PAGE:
bioaccumulation

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bioaccumulation

(bī′ō-ə-kyo͞om′yə-lā′shən)
n.
The accumulation of a substance, such as a toxic chemical, in various tissues of a living organism: the bioaccumulation of mercury in fish.

bi′o·ac·cu′mu·la′tive adj.

bioaccumulation

The accumulation of chemicals or nutrients in a living organism against an inorganic background (e.g., the external environment), which is due to a high partition coefficient and resistance to degradation by the bioaccumulating organism.

bioaccumulation

the process of concentration of chemical contaminents in animal tissues as they move higher up the food chain e.g. pesticides and heavy metals stored in fatty tissues are passed on from one predator to a higher predator, the resulting concentrations being increasingly harmful and most so to the top predators.

bioaccumulation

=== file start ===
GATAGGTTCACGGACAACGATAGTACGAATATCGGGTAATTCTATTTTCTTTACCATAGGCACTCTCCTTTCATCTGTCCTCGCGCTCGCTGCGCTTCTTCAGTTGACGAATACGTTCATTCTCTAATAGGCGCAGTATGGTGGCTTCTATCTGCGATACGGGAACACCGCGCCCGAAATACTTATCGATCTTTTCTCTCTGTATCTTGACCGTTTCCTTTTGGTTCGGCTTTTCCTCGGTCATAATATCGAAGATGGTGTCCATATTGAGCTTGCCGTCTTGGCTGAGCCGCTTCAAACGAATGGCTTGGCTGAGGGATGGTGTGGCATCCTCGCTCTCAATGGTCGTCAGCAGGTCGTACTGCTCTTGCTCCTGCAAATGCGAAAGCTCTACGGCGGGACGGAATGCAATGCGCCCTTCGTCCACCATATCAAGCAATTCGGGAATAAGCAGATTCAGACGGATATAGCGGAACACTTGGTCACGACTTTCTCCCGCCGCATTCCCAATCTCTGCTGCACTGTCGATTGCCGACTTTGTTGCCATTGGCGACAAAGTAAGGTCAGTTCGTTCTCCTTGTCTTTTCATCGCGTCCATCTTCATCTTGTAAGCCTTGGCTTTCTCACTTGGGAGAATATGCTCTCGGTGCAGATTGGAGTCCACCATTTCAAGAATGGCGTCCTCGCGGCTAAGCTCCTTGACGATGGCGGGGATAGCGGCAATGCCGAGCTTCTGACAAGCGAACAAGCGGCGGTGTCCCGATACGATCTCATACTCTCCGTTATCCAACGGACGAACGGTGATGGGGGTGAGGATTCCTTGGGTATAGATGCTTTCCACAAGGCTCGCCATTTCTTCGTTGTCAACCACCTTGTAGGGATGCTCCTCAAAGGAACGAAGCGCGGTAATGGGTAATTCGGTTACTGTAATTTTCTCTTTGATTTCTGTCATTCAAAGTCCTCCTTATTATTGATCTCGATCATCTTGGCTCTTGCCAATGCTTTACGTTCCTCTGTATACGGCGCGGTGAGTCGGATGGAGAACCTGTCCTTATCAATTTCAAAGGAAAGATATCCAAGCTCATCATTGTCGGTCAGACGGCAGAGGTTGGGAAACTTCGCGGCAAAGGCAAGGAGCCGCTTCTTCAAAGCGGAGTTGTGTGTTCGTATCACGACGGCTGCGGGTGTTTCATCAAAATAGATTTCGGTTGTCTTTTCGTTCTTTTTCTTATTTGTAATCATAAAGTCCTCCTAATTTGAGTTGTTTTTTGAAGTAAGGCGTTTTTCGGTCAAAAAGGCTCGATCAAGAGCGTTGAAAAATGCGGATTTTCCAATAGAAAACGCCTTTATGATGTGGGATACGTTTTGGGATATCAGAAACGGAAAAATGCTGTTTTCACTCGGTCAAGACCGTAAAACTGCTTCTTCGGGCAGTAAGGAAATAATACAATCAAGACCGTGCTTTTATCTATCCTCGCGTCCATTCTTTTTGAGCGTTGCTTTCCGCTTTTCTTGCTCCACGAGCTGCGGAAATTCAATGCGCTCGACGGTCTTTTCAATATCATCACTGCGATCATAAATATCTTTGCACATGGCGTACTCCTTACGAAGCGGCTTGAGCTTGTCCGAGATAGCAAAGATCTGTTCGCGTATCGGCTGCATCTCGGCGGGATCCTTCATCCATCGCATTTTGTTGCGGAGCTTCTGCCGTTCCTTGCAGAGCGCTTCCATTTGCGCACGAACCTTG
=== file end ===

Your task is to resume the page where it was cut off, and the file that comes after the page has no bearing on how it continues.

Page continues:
process producing an increase in the concentration of chemicals (usually toxins) in the tissues of organisms with each increase in the trophic level in the food chain. Examples include chlorinated hydrocarbons which reach their greatest concentrations in predatory birds and pelicans, and ciguatera in which the toxins are concentrated in large predatory fish such as gropers, barracudas and mackerel.
References in periodicals archive ?
Lead is a cumulative poison, meaning it builds up in the body over many years until it reaches toxic levels.
Mercury is highly toxic, cumulative poison with the ability to accumulate in a human body.
Fluoride is a cumulative poison, its effects may take years to develop and, in the absence of testing, the symptoms may never be associated with their cause.

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